Above: Corn Maiden No. 13, by Jason Garcia, of Santa Clara Pueblo. Photograph courtesy of Jason Garcia.

You will never forget the first time you attend a Pueblo dance or feast day (for a full list of them, go here). Some honor patron saints’ feast days, others new tribal officials. Still others double as blessings of the fields. While many are open to the public, a handful are closed to everyone but the members of that pueblo. Those that are open to the public almost always take place during daylight hours in the community plaza, clearly marked with miles of parked cars.

Throughout the day, certain houses will host meals with visitors, family, and friends. You must be invited to enter someone’s home to share the food. The larger feast days also have food vendors.

Read more: 5 Can't-miss Native restaurants.

There is a lot going on during the dances, so it’s best to understand a few things before you even get in the car. Start by reading up on the history of that community. Each pueblo has a website with specific information. Then follow this guide:

1. No phones or cameras. Ever. Do not photograph, record, sketch, or depict the dances in any way. There are signs everywhere that remind you of this, but if a tribal official finds you using a camera or phone, it can be taken and you may not get it back. That means no selfies either.

2. Dress appropriately. Feast days and public dances are visually dynamic forms of prayer: You’re there to pay honor, not be a distraction. It’s like dressing for any blessed celebration of life and abundance: Wear something informal, but nice, without too much visual pop.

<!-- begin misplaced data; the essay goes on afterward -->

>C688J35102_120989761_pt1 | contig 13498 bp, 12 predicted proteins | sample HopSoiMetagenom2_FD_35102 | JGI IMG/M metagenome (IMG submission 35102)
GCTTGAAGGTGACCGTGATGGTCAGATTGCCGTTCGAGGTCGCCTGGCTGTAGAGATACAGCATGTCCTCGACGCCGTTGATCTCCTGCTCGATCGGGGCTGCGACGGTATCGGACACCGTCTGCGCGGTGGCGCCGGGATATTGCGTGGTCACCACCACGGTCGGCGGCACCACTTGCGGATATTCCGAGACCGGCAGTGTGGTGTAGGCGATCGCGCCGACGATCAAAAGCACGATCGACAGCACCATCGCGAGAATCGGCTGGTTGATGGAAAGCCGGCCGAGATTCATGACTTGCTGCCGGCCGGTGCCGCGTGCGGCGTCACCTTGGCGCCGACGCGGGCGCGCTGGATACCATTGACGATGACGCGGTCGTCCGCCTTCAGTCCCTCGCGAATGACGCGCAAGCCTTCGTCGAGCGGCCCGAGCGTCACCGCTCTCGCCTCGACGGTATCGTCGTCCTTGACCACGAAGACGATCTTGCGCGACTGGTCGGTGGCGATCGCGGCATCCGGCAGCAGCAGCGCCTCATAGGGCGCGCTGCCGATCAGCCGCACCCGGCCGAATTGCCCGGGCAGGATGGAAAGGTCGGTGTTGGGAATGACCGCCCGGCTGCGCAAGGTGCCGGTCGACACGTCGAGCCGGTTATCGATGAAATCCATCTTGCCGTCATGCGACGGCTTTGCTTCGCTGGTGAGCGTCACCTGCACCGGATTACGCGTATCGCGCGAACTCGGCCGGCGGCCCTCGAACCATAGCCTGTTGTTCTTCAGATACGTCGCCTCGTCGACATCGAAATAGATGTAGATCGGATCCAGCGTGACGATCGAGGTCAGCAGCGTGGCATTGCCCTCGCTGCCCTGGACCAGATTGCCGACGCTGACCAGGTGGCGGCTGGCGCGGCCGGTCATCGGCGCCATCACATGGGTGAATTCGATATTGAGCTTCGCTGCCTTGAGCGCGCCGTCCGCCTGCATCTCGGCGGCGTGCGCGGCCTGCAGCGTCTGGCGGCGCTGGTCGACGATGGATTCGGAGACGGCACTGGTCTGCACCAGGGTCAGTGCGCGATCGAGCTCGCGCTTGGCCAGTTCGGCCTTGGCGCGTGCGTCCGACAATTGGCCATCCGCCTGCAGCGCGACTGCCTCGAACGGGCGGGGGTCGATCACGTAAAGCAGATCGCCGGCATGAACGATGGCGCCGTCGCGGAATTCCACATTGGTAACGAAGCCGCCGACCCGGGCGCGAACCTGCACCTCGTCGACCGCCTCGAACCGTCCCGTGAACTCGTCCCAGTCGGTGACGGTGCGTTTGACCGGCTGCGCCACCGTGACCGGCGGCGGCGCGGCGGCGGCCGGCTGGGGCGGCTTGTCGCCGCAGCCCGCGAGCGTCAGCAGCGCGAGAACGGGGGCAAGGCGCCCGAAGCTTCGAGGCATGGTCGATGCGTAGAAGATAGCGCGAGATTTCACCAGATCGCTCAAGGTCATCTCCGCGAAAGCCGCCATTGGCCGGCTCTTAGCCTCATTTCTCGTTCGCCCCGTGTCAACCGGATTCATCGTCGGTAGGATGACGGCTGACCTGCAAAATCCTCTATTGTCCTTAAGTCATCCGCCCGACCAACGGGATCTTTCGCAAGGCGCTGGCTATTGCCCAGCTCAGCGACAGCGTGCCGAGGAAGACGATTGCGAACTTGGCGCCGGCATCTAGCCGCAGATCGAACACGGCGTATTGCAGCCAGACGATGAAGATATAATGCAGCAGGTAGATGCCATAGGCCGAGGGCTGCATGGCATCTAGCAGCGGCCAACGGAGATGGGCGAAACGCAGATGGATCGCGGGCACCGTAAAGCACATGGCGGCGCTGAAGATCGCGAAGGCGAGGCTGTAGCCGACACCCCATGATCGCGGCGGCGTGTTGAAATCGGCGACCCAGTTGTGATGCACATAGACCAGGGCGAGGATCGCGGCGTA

3. Be courteous. Don’t be the person who wears the giant floppy sun hat and stands in front of other visitors with a designer umbrella. Here’s where you make yourself scarce, giving the dancers, drummers, and their helpers space.

4. Keep your voice down (that means no whisper yelling) and be thoughtful about what you say. We are fortunate to be welcomed into Pueblo communities to feast and celebrate. We are not, however, owed any explanations of any part of their culture. If you have a host, ask that person to help you understand boundaries and perspectives.

5. Weapons, drugs, and alcohol are prohibited. Go to the dances with gratitude in your heart and you will have a great time. Check indianpueblo.org for a calendar of feast days throughout the state.

Read more: Feasts for the Senses—When New Mexico’s Native Pueblos celebrate their patron saints, blessings abound.